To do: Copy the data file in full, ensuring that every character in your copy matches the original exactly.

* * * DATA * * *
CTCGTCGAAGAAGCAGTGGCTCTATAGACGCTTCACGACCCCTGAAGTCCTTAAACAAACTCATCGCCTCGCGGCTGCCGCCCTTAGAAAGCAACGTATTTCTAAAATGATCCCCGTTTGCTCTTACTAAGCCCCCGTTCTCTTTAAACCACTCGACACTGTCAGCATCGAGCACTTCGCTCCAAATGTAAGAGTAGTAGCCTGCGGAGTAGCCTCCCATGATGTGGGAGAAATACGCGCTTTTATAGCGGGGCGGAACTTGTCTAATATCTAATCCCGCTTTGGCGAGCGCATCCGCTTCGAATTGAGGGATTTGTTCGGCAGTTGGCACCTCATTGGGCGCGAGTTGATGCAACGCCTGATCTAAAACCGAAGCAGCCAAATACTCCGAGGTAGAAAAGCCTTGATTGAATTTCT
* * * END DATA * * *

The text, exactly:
CTCGTCGAAGAAGCAGTGGCTCTATAGACGCTTCACGACCCCTGAAGTCCTTAAACAAACTCATCGCCTCGCGGCTGCCGCCCTTAGAAAGCAACGTATTTCTAAAATGATCCCCGTTTGCTCTTACTAAGCCCCCGTTCTCTTTAAACCACTCGACACTGTCAGCATCGAGCACTTCGCTCCAAATGTAAGAGTAGTAGCCTGCGGAGTAGCCTCCCATGATGTGGGAGAAATACGCGCTTTTATAGCGGGGCGGAACTTGTCTAATATCTAATCCCGCTTTGGCGAGCGCATCCGCTTCGAATTGAGGGATTTGTTCGGCAGTTGGCACCTCATTGGGCGCGAGTTGATGCAACGCCTGATCTAAAACCGAAGCAGCCAAATACTCCGAGGTAGAAAAGCCTTGATTGAATTTCT